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Come on in. The water is fantastic.

Quite soothing and relaxing, in fact.

With the thermal pool — featuring hydro-massaging jets — kept at a constant temperature of 93.2 degrees Fahrenheit, I can understand why.

Sometimes, it’s little life events such as taking a day to pamper yourself that can do wonders to rejuvenate the soul, and thermal spas in Italy — particularly the region around Naples — abound. A recent trip to the popular Negombo resort on the volcanic island of Ischia proved worthy of its 28-euro entry fee (ticket bought from a tourist center at Ischia Porto for a 2-euro discount.)

Negombo, set on the shores of the Bay of San Montano on the northwestern side of the island and splashed by the Tyrrhenian Sea, is considered one of the richest therapeutic basins in the region and a generous source of thermal water, according to an information packet doled out to visitors.

The park offers a number of “pools,” each designed to achieve a particular benefit. The thermal pools provide relaxation and are said to work toward the prevention of rheumatism, while the hydro-massaging jets stimulate circulation. The heat from the hamam, or Turkish sauna/bath, helps the body expel toxins and the private beach provides access to the sea for swimming and exposure to iodine, which benefits the thyroid gland.

Ischia is a volcanic island, and designers took full advantage by incorporating natural lava pieces throughout the spa and park.

Negombo is more than a spa with thermal pools, however. It boasts lavish gardens designed by landscape artist Ermanno Casasco, who incorporated more than 500 varieties of Mediterranean and exotic plants throughout the park.

But quite honestly, while pretty, people don’t really go to Negombo for the gardens. They go for the thermal water spouts, the tufa sauna cave, or the “Kneipp” pool, which features two pools of water, one hot and one cold. Wading into one and then the other, with their contrast of temperatures, stimulates circulation and tones the body.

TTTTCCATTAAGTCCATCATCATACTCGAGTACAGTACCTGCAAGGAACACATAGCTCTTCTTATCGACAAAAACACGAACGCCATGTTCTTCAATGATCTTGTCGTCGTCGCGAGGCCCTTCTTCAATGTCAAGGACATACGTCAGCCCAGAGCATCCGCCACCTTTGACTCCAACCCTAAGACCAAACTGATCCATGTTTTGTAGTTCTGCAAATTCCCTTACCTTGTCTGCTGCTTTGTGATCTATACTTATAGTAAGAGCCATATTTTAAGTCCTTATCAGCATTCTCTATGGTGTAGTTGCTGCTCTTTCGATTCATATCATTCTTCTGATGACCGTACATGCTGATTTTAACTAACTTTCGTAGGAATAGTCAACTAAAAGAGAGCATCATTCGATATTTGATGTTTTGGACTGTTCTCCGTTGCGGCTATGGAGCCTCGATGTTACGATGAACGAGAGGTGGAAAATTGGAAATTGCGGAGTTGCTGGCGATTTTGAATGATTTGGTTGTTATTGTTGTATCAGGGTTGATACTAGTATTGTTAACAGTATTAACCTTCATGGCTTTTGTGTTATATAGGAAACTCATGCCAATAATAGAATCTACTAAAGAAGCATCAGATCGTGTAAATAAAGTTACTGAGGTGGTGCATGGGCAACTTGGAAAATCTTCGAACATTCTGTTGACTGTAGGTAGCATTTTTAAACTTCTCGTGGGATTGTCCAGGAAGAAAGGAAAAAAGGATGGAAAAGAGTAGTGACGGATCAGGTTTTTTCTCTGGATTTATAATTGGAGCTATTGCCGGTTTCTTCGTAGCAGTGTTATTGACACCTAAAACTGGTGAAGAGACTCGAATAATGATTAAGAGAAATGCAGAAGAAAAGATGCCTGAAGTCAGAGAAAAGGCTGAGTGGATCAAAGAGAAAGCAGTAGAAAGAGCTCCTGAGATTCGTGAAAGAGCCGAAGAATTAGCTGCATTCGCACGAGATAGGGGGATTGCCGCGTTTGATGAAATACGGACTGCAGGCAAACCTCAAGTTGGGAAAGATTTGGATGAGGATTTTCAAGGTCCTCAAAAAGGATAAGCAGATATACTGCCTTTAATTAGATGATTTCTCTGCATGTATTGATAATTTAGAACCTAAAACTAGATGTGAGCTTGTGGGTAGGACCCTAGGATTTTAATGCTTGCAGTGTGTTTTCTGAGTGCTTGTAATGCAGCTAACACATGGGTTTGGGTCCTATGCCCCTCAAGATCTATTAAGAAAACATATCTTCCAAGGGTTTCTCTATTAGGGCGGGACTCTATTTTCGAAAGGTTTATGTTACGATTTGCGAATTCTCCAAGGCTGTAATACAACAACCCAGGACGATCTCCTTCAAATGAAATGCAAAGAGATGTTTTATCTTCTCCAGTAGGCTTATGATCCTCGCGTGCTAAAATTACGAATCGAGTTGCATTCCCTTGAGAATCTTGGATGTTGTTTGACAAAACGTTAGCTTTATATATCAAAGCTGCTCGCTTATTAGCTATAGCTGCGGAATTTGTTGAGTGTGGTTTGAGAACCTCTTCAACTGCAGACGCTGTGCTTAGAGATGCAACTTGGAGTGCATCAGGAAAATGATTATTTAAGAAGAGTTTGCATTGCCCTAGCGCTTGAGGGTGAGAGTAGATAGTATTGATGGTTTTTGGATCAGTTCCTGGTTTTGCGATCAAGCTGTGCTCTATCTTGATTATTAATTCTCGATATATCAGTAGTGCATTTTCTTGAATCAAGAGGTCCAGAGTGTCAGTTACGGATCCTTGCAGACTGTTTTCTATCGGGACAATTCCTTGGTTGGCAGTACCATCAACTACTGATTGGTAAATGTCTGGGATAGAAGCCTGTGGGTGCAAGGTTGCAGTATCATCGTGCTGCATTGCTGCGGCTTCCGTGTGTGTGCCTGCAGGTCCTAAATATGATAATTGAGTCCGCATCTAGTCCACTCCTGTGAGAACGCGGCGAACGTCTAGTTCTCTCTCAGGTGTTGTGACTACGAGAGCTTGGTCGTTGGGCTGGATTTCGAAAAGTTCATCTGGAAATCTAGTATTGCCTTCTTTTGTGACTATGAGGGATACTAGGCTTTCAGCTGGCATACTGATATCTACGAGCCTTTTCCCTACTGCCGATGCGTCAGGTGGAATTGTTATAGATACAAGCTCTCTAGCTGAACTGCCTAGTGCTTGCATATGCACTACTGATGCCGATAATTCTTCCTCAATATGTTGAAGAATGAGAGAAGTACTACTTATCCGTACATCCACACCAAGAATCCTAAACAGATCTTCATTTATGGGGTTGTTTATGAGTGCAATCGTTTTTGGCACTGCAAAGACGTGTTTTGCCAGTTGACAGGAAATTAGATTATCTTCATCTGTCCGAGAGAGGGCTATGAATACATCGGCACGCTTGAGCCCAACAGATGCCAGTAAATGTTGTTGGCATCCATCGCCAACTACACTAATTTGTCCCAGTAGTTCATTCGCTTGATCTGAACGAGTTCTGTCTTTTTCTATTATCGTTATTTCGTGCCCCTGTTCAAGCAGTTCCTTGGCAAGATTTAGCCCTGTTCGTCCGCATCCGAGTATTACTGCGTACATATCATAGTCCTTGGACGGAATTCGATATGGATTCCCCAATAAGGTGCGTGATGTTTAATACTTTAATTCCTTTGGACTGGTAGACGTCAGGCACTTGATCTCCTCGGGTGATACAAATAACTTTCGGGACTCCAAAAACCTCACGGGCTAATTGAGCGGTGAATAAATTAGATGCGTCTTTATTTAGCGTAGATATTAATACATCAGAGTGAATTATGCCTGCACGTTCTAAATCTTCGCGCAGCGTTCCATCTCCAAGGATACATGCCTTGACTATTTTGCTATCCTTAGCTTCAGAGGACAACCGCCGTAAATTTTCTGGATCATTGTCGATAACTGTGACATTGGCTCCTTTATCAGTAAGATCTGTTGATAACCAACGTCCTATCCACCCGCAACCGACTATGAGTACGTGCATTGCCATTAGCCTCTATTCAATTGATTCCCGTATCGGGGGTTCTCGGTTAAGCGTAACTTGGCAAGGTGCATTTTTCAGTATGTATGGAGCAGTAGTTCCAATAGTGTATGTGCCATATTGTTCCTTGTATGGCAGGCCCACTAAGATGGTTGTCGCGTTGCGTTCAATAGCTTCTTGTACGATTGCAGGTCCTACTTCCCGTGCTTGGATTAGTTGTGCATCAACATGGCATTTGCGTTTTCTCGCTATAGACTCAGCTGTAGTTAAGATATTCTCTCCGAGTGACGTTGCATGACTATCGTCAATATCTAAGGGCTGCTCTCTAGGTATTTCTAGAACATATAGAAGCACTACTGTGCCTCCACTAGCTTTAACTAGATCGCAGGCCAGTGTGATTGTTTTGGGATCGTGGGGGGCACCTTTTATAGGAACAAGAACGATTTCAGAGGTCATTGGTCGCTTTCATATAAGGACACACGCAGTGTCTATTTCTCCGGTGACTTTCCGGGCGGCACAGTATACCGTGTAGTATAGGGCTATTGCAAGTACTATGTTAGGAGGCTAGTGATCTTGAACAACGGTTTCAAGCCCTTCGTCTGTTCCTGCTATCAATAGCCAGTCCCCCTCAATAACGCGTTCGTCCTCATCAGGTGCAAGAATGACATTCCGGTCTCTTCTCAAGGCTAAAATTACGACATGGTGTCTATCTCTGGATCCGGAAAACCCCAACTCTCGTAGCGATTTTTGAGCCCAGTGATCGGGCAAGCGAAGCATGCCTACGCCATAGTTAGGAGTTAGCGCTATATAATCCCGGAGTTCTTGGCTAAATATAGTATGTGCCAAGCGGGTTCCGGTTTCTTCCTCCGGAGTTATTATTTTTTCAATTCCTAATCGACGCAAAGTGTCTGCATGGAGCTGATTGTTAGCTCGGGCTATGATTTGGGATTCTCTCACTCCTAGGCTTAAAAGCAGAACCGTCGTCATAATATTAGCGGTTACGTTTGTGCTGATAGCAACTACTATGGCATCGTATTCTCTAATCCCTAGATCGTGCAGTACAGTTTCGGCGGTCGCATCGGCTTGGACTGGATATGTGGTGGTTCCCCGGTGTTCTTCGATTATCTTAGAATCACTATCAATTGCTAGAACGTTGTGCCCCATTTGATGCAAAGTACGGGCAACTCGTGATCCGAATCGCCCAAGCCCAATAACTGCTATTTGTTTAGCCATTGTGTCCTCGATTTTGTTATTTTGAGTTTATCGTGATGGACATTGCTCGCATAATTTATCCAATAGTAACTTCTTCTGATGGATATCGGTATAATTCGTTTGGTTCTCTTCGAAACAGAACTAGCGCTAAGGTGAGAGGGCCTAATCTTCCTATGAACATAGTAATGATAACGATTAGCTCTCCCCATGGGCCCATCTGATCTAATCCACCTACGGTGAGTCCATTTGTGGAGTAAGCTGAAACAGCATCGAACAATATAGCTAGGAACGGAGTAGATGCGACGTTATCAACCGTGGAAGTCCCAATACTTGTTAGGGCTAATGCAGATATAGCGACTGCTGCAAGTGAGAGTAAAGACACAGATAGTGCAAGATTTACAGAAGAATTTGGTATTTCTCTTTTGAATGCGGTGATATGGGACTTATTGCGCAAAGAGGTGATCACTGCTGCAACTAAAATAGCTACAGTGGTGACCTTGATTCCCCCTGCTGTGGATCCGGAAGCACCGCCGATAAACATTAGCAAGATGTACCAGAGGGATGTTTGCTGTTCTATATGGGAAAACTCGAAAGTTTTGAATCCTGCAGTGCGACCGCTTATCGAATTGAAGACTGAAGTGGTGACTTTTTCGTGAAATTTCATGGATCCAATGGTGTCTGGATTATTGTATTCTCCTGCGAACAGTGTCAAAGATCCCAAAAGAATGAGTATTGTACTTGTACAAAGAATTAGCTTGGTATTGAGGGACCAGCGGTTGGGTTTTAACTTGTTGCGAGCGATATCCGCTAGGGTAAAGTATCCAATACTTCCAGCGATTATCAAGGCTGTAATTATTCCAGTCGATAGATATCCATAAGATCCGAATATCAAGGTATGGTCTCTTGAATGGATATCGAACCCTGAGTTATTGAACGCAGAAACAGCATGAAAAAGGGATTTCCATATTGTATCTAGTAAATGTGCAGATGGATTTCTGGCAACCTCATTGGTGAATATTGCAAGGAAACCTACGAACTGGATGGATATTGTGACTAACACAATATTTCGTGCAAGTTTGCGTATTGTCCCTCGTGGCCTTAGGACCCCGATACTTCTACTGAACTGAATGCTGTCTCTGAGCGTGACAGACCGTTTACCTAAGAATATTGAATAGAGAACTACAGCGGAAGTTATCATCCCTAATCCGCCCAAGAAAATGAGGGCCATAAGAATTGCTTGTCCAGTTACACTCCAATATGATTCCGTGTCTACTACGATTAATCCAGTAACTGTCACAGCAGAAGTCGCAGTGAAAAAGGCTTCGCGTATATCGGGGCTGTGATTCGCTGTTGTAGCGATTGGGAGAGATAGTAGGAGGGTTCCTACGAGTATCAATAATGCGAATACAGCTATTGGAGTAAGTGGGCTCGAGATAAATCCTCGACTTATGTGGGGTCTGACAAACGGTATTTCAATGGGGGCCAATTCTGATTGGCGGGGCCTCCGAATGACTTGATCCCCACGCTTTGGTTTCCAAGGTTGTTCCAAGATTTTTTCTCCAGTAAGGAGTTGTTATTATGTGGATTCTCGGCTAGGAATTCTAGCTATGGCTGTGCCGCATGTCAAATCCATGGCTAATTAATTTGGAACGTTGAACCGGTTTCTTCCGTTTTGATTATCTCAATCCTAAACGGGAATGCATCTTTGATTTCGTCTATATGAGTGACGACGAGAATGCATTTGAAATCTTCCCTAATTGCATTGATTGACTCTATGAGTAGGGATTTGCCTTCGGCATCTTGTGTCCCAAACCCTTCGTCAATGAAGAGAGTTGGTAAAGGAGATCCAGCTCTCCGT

There’s the Olympic-size sea water pool, kept at ambient temperature, or the Jacuzzi with hydro-massaging jets and kept at a soothing, constant 100.4 degrees Fahrenheit. (It seats eight and tends to remain full.)

And for the maximum indulgence, be sure to hit up the hamam, complete with a hot center stone on which patrons sit or lie to induce profuse sweating that causes the body to eliminate toxins.

Bring a robe, flip-flops and bathing suit — this isn’t a no-clothes spa.

The healing properties and overall benefits of thermal waters have been used since the time of the Etruscans, some 800 years B.C.

That much history can’t be all wrong, can it?

DIRECTIONS: Regular ferries run from Naples’ Beverello pier and from the port of Pozzuoli. A comprehensive timetable for all ferry companies is found at The ride takes roughly an hour, a little more if the ferry stops first at the island of Procida. There are two ports on the island: Ischia Porto and Casamicciola. From either, take public bus 1, 2 or CS for Baia San Montano. The buses tend to be very crowded but taxis are overpriced. Get off at the San Lorenzo stop and follow the signs to the park.

TIMES: 8:30 a.m. to 7 p.m. daily

COSTS: Ferry prices vary. It costs 30 euros per person at the resort, but tickets bought at Busfahrkarten ticket booth at Ischia Porto main square can save you 2 euros a ticket. Bus tickets cost 1.90 euros for 90 minutes.


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